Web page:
“The muwashshah is both the product and a microcosm of the cultural conditions peculiar to al-Andalus. Its linguistic complexity reflects the fluid and diverse linguistic situation of the peninsula’s population. The muwashshah embodies the flexible and changing relation between the written languages (classical Arabic, Hebrew), as well as between these languages and the oral forms (the Arabic spoken in Andalusia; Romance; and Mozarabic, the dialect formed from the mixing of Romance and Arabic). It reflects life in the court and on the streets; the sociocultural relations between various ethnic groups, and between the sexes; and even the tensions and rapprochement between secular and religious interests. . . . Thus, the muwashshah exemplifies a pluralistic cultural politics that allowed for difference and plurality, clashes and juxtapositions.”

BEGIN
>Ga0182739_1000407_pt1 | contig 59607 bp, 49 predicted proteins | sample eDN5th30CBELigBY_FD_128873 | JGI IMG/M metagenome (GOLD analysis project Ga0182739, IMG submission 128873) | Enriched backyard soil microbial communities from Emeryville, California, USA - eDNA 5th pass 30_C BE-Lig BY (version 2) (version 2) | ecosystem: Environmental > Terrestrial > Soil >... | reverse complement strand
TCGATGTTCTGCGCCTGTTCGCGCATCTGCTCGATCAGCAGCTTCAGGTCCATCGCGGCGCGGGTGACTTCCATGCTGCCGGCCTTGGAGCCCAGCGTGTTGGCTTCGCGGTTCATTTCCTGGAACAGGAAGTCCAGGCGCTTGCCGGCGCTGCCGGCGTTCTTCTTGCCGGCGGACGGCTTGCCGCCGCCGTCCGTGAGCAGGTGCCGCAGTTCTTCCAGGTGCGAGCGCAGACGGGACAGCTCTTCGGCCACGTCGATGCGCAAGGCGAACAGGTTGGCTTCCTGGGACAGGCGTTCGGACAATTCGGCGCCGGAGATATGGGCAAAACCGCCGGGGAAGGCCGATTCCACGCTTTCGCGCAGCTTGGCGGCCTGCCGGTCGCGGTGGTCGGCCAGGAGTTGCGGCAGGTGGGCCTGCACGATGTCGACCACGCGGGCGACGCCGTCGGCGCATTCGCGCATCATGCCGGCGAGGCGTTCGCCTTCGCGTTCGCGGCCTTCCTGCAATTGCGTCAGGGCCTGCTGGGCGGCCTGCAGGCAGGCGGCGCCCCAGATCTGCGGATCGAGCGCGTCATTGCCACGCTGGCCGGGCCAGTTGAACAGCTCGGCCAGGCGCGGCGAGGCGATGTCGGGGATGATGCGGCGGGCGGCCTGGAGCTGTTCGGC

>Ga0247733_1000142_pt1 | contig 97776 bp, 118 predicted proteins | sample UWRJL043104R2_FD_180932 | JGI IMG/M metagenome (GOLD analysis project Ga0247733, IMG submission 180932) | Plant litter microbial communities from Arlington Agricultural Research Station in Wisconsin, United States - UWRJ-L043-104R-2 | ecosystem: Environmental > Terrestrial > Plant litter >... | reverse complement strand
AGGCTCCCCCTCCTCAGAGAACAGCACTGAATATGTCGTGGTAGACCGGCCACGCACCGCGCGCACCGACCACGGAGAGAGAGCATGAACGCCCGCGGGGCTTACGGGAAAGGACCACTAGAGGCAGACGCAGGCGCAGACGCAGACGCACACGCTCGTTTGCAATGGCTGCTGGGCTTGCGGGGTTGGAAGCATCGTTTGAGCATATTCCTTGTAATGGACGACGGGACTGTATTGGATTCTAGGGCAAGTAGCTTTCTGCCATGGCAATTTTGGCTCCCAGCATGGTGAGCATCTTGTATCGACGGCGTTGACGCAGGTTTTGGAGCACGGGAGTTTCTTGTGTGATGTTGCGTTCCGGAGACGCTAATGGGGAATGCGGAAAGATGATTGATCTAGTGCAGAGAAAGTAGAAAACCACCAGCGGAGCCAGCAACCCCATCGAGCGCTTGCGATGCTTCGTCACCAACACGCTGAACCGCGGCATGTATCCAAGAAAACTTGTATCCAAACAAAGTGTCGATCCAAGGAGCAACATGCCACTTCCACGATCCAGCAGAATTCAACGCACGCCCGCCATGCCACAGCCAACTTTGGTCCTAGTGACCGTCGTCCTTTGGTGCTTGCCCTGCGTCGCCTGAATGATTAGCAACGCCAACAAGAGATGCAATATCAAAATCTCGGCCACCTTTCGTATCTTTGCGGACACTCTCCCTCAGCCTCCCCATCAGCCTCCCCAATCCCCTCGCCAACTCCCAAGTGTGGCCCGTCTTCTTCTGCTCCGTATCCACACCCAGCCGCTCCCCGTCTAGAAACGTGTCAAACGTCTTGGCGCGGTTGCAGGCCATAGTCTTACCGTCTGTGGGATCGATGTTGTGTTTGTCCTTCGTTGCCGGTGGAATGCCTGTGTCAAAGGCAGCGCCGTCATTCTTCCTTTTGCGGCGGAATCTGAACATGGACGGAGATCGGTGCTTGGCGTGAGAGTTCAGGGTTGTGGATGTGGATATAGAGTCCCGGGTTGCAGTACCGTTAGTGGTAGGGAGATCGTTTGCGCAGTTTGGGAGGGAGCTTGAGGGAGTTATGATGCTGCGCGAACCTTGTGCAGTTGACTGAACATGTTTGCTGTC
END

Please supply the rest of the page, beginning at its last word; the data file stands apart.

– From an essay by Tova Rosen in The Literature of Al-Andalus
In Song of Toledo, at a particularly low point for Faisal, he and his father happen to stop by the house of a merchant who hires out singing girls to wealthy clients. To put it mildly, Faisal is a rules-oriented lad, but the songs –the muwashshahs – to which he is introduced make him see the world in a very different light.
Here’s an excerpt of a muwashshah of al-Andalus, translated in Andalusian Lyrical Poetry and Old Spanish Love Songs by Linda Fish Compton:
I’m ready to give my father as a ransom for a precious one who is attached to my soul.
I loved a new moon, incomparable in its beauty. The eyes and long
lovely neck of the gazelle are modeled after it.
He swaggered in his beauty, which desires no increase, a full moon shining in perfect proportion. Elegance adorned him and his figure was slender.
He is a full moon that triumphs with sheer magic. The down on his cheek is curved over jasmine. A lily was placed beside a well-guarded rose whenever he came into view, trailing his beautiful train behind. He appeared to me as a creature worthy of excessive passion.
My eyes live just to attend him. If only my soul had feathers, I would fly to him.